Unregistered adoptions are revealed by looking at census data. In 1990, demographers estimated from sample census survey data that there were as many as 400,000 adoptions per year and that this number—as well as the percentage ofThe whole thing is a must-read! Thank you, O Solo Mama, for bringing it to us. You've provided a fount of information for the China adoption community.
girls—was increasing. Couples often arrange “informal” adoptions secretly through friends or relatives. You know someone who is going to have an overquota child, and they know you want to adopt a girl, or someone helps find an adoptive family. After the adoption, the birth family may know where the child lives and may see her from afar though often the adoptive family doesn’t allow contact.
There are fewer registered adoptions because of the restrictive legal requirements (childless, over age 35 which has dropped to age 30). In 2000, when the legal age was dropped to 30, we know there were 50,000 registered adoptions. After that it fell. In 2001 there were 35,000 and it’s stayed around 35,000–45,000 every year. In 2008, there were 37,000 registered domestic adoptions. These are usually recorded as adoptions of foundlings but it could be your neighbour’s relative’s friend’s over-quota child who is hidden and then handed over to you—a childless couple over 30—to register as a foundling.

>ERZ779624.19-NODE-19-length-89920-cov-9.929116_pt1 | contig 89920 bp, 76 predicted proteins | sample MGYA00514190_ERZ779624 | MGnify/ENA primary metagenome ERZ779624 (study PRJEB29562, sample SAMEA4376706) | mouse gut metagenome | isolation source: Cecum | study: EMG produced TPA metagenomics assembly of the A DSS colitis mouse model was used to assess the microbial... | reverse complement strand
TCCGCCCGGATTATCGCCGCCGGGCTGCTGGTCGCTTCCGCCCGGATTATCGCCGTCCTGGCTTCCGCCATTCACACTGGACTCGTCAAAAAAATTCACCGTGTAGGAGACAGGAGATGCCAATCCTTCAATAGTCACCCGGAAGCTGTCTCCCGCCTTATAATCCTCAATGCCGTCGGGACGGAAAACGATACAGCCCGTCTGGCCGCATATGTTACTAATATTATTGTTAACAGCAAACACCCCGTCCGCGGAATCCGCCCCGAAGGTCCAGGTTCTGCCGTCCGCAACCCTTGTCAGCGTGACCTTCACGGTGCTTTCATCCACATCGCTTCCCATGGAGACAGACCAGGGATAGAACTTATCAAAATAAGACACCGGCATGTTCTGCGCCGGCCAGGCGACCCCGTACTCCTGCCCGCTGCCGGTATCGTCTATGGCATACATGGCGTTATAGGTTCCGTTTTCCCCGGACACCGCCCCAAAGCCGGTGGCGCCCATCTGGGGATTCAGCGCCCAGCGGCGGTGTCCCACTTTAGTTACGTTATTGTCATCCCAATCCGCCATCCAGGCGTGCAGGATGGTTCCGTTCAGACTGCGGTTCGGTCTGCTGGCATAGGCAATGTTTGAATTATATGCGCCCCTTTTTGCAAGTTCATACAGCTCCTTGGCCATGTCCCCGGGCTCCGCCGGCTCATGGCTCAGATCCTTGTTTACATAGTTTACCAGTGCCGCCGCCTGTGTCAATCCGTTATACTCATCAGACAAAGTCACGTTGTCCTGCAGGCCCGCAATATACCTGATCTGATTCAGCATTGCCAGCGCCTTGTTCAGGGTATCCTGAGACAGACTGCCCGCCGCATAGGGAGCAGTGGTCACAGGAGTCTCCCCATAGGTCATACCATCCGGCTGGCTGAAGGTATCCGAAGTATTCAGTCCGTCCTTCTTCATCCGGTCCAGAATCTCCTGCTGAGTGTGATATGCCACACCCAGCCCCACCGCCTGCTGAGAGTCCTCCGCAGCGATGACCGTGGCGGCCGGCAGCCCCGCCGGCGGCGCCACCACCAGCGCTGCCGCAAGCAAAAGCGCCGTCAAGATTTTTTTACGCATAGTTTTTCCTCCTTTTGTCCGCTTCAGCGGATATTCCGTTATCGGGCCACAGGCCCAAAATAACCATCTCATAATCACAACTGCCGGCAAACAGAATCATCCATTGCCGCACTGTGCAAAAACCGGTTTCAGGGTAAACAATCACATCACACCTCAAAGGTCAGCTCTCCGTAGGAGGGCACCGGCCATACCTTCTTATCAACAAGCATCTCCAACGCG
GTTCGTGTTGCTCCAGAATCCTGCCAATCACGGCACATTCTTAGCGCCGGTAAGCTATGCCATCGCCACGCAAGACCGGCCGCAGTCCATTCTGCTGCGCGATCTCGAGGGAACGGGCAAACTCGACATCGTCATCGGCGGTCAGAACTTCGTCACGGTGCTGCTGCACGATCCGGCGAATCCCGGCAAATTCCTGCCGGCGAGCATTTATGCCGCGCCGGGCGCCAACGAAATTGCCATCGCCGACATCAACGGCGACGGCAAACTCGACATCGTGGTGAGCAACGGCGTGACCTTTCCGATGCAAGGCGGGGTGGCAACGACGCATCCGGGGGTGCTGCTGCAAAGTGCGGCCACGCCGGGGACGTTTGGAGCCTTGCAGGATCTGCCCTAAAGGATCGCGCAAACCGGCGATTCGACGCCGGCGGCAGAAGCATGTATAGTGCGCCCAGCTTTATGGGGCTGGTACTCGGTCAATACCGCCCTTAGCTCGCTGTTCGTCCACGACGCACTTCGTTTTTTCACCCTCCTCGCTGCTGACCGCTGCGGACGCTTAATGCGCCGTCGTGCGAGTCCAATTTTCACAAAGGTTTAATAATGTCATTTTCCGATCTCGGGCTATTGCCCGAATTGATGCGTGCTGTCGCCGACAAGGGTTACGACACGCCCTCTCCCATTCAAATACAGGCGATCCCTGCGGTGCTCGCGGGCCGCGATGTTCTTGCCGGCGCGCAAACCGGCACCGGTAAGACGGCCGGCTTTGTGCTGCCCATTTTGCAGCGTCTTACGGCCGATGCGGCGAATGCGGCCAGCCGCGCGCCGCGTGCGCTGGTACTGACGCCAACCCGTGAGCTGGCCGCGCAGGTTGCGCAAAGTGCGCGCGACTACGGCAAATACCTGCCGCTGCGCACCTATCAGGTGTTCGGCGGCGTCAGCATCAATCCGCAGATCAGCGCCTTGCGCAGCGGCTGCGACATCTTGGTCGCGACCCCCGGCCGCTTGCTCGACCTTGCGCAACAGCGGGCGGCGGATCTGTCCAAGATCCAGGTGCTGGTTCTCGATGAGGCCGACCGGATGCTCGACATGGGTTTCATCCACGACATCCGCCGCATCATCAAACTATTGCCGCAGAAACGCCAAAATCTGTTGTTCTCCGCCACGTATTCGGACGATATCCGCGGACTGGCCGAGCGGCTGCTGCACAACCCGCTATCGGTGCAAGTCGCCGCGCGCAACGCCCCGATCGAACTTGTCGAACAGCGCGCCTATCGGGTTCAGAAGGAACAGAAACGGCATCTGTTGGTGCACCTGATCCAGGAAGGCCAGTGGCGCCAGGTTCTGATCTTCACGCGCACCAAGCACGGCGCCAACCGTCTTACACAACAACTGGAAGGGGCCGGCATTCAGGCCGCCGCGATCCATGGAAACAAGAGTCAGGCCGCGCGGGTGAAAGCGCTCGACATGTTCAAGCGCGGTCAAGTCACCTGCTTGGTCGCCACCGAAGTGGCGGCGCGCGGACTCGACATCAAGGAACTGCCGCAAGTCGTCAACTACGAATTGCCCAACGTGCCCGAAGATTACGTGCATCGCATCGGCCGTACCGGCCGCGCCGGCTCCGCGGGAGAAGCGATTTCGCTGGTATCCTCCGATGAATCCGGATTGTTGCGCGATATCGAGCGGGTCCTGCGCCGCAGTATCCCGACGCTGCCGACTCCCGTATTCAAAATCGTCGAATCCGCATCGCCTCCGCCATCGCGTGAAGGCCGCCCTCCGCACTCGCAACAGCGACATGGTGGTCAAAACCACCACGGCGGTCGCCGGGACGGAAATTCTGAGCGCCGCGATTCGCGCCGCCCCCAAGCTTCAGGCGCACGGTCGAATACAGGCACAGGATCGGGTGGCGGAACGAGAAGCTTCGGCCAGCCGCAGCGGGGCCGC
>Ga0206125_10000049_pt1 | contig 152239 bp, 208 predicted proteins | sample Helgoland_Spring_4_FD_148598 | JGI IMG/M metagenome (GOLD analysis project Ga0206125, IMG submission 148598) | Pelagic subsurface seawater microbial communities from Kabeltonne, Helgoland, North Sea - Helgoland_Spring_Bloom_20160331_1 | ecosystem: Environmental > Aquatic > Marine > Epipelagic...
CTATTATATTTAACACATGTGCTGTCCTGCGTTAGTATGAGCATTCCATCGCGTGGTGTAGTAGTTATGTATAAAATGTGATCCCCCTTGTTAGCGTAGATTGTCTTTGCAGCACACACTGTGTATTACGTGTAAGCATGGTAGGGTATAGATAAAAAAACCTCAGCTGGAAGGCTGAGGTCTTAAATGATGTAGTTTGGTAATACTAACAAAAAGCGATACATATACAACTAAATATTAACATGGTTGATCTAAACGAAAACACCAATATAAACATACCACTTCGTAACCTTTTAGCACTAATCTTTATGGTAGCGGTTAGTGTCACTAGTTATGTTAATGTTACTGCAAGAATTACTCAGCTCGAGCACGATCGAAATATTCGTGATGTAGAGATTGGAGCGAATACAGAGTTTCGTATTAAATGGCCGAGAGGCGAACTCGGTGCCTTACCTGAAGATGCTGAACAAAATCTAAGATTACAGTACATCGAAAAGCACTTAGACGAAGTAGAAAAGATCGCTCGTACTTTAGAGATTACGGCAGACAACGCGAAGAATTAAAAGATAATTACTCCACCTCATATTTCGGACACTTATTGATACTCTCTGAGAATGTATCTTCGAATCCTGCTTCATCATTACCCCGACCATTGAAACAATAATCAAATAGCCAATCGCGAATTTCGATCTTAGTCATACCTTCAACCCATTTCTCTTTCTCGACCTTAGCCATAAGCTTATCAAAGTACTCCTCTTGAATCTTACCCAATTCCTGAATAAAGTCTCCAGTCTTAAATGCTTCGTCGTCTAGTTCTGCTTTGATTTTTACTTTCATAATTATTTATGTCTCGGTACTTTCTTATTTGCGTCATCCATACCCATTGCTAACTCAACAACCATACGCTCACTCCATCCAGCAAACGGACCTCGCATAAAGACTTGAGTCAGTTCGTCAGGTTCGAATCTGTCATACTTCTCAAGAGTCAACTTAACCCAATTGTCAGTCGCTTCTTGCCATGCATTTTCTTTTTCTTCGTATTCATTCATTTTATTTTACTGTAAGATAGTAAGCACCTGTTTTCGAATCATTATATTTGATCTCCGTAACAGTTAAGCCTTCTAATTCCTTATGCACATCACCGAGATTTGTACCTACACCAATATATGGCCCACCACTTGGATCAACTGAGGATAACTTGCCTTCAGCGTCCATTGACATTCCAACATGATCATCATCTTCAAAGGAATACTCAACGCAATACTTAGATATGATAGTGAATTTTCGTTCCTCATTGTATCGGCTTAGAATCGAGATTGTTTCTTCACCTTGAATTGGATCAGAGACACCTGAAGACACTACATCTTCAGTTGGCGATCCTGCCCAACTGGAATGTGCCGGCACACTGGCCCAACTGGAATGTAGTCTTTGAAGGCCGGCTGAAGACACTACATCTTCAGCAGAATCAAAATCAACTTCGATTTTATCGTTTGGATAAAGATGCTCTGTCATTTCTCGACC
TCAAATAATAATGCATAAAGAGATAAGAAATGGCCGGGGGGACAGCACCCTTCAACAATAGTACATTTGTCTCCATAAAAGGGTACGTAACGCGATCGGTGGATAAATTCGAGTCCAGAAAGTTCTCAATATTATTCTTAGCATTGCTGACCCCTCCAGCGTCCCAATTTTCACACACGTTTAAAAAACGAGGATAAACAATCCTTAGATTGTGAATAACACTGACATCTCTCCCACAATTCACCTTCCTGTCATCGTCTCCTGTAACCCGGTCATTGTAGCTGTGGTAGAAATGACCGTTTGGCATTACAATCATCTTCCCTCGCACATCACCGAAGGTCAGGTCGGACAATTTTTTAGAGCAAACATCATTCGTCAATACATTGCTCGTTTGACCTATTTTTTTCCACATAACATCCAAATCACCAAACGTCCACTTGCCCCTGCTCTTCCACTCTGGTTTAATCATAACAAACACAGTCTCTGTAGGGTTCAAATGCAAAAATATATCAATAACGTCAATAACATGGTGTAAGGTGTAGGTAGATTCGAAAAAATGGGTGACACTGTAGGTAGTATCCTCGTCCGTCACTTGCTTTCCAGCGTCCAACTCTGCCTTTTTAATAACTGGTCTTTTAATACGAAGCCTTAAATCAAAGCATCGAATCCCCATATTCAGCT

In the early 1990s, there were lots of real foundlings. Some orphanages would fill the hallways with cribs. There aren’t many foundlings now. There are some, but they’re few and far between, and so people who want to adopt find it harder to find them.
Sunday, January 3, 2010
Kay Johnson Interview at O Solo Mama
O Solo Mama has brought us an enormously informative interview with Kay Johnson, author of Wanting a Daughter, Needing a Son, discussing the documentary, China's Stolen Children, and a number of other issues in China adoption. Here's just a small nugget of information from Kay about domestic adoption in China: